"Io non rubo il campionato ed in Serie B non son mai stato."
"I don't steal the championship and have never been in Serie B."
- C'é solo l'Inter (the Inter club anthem)
Though the sides have had a very long, very bitter history of run-ins, the stakes have been raised to immeasurable proportions in the past five years, and Palazzi’s words simply bring to a head the deep feeling of hatred that has existed since Juve was first implicated in Calciopoli half a decade ago.
Since the whole case was originally blown open by a series of wiretaps set up by Telecom Italia, the Bianconeri have stood their ground in their belief that they had done nothing out of the ordinary and that Inter was among a number of clubs who would have been proven just as guilty as they were. Their cries of a foul originally fell on deaf ears as the club was demoted to Serie B and forced to start on minus 30 points (later reduced to -17, then -9) for offenses that had never previously been punished with penalties of more than a few points.
Guilty? | Moratti is accused of speaking to referees and referee designators
But finally it seems Juventus is about to be satisfied, with Inter likely to be stripped of the 2006 Scudetto it was awarded retrospectively. Only, how can Juve ever be satisfied? Italian football has changed irreparably in the five years that have followed, and with the Nerazzurri protected by the Statute of Limitations, the loss of the title the club never earned in the first place is the full extent to which it can be punished under Italian law.
It is now Inter’s turn to complain of victimization, with president Massimo Moratti calling Palazzi’s statement an “unacceptable attack” on a club he’ll still claim is innocent of any charge. All this despite the discovery of countless wiretaps implicating him in attempts to influence referee designators, the same charge which resulted in Juve’s demotion, and points penalties for several other sides. There were even Article 6 violations by Inter, AC Milan and Livorno which would have seen the three clubs relegated had they been caught out five years ago, but the FIGC’s ineptitude in dealing with the case first time around has simply created a powder keg.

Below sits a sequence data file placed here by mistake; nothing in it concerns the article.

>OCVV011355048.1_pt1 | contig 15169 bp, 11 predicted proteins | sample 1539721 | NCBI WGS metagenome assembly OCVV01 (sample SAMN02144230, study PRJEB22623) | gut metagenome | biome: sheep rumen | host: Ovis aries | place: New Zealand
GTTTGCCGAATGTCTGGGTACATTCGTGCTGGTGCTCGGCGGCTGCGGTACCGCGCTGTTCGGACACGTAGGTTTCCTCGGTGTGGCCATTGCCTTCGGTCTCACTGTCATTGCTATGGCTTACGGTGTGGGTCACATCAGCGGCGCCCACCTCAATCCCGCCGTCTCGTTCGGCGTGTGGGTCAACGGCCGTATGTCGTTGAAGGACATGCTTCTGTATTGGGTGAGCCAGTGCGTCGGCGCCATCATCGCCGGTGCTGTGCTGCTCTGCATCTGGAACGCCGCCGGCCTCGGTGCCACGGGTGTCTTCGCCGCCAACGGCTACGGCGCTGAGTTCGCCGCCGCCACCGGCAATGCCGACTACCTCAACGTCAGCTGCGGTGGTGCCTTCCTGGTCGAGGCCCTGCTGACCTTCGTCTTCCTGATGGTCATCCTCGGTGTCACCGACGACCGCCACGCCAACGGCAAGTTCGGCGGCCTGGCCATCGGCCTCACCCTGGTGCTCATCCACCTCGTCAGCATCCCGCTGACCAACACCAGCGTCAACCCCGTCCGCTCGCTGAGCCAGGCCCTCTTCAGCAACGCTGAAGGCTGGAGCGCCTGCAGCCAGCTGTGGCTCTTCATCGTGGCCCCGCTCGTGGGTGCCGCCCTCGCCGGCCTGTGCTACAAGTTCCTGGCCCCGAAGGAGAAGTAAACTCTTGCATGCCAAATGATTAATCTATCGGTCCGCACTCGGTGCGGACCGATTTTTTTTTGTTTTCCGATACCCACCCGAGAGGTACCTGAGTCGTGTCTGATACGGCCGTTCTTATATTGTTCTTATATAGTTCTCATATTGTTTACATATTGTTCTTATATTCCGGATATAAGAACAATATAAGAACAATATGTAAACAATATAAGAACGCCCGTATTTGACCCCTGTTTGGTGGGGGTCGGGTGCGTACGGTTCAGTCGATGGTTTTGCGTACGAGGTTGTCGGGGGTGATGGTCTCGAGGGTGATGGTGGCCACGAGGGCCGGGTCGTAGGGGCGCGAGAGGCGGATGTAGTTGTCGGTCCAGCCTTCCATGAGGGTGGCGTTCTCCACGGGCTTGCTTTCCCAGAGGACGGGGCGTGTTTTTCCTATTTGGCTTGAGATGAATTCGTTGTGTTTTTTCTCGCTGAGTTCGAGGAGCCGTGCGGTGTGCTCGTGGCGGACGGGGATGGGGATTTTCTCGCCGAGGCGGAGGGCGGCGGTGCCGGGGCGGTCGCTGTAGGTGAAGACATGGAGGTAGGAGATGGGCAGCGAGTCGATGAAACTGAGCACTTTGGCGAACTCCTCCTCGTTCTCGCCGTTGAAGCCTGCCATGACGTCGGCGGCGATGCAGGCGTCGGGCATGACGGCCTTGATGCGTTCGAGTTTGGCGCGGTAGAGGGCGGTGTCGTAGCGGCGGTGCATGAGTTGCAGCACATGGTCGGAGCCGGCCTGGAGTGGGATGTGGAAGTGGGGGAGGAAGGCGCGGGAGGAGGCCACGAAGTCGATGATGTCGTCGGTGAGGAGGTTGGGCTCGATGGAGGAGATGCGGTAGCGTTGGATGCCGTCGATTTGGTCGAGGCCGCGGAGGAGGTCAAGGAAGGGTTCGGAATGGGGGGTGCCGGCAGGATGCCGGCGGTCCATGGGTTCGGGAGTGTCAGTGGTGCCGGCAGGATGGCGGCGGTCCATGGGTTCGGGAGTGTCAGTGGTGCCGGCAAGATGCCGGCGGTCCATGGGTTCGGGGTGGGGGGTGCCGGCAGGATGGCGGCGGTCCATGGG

1st - A
1st - A
1st - A
1st - A
2nd - A
1st - B
3rd - A
2nd - A
7th - A
7th - A
Four/five league titles, two Coppe Italia, three Supercoppe and, most notably, one Champions League crown and Club World Cup later, Inter will start next season in exactly the same position it would have anyway – with a squad built off the back of its position as the top team in Italy that was assumed in the summer of 2006. For Juve, meanwhile, there is the continued struggle to regain its feet five years after the carpet was ripped from under it. The mass exodus of players, the loss of titles, the humiliation of Serie B, the long, difficult road back… none of these things can be reversed.
So while Inter may well be called out as the real bad guy in one of Italian football’s greatest self-implosions, it is Juve which has paid the ultimate price. And Nerazzurri followers will tell you all the while that their good name has been besmirched by their greatest rivals. They’ll continue to sing “Io non rubo il campionato” and will still be able to boast “in Serie B non son mai stato”, however much Luciano Moggi et al question their right to do so.
All of which means there is no going back. This is not racist chanting at Mario Balotelli or Samuel Eto’o. It is not Felipe Melo sparking a 20-man brawl with a crude foul. It is not flares being thrown between home and away sections. Nor is it even Piero Ceccarini failing to give a penalty against Mark Iuliano for a foul on Ronaldo. This is a whole new level. It is the calculated setup aimed to destroy another club... but who are really the victims and who are the transgressors?
They will fight them in the boardrooms, they will fight them in the courts. They will fight them on the pitch, on the terraces and in the streets. The Derby d’Italia is about to go global – all thanks to the mistakes of 2006.Follow Kris Voakes on